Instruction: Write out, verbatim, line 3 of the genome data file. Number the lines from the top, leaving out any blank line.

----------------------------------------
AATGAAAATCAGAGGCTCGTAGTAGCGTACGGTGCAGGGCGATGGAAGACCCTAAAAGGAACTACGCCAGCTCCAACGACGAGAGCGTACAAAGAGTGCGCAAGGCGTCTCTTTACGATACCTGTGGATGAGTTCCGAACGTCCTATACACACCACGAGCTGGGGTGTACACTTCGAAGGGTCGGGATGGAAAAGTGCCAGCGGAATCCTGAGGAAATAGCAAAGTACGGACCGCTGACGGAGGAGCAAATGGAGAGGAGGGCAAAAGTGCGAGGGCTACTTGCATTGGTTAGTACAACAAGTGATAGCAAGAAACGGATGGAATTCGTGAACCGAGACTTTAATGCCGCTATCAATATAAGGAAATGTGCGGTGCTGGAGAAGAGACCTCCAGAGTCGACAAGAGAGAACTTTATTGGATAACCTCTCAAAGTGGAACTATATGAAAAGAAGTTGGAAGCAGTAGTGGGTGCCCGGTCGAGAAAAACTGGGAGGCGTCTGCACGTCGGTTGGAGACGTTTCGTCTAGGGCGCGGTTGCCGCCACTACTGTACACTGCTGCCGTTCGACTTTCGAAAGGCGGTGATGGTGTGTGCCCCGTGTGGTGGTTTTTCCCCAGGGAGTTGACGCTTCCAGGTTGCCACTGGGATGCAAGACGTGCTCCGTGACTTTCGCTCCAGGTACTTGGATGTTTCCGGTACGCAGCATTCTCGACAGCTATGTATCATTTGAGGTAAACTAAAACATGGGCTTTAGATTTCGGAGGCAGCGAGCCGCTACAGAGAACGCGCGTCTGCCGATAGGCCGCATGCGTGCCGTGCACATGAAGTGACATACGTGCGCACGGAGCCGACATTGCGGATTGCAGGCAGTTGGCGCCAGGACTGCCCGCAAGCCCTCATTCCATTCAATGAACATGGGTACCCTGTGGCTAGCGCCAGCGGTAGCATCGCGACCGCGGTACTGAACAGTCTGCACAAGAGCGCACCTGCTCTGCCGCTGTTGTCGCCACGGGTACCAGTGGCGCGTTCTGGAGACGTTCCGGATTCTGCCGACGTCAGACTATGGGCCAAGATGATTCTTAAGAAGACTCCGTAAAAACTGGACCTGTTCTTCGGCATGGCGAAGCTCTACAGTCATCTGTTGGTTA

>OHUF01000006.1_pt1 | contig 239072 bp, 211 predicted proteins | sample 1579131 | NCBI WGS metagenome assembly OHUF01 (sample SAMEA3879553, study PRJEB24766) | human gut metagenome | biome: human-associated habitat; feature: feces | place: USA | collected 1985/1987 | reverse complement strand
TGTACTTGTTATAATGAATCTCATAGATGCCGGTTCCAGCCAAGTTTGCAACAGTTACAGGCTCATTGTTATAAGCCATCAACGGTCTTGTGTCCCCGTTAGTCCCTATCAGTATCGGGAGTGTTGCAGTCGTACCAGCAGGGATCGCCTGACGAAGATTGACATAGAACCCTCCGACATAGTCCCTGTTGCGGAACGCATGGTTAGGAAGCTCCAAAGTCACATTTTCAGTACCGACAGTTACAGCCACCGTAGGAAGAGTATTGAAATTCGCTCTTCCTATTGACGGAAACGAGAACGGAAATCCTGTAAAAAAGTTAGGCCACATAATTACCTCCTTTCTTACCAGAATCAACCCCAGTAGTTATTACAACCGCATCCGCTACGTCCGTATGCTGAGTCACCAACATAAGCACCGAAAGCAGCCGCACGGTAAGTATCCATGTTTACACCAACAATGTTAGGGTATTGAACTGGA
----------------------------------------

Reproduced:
TGTACTTGTTATAATGAATCTCATAGATGCCGGTTCCAGCCAAGTTTGCAACAGTTACAGGCTCATTGTTATAAGCCATCAACGGTCTTGTGTCCCCGTTAGTCCCTATCAGTATCGGGAGTGTTGCAGTCGTACCAGCAGGGATCGCCTGACGAAGATTGACATAGAACCCTCCGACATAGTCCCTGTTGCGGAACGCATGGTTAGGAAGCTCCAAAGTCACATTTTCAGTACCGACAGTTACAGCCACCGTAGGAAGAGTATTGAAATTCGCTCTTCCTATTGACGGAAACGAGAACGGAAATCCTGTAAAAAAGTTAGGCCACATAATTACCTCCTTTCTTACCAGAATCAACCCCAGTAGTTATTACAACCGCATCCGCTACGTCCGTATGCTGAGTCACCAACATAAGCACCGAAAGCAGCCGCACGGTAAGTATCCATGTTTACACCAACAATGTTAGGGTATTGAACTGGA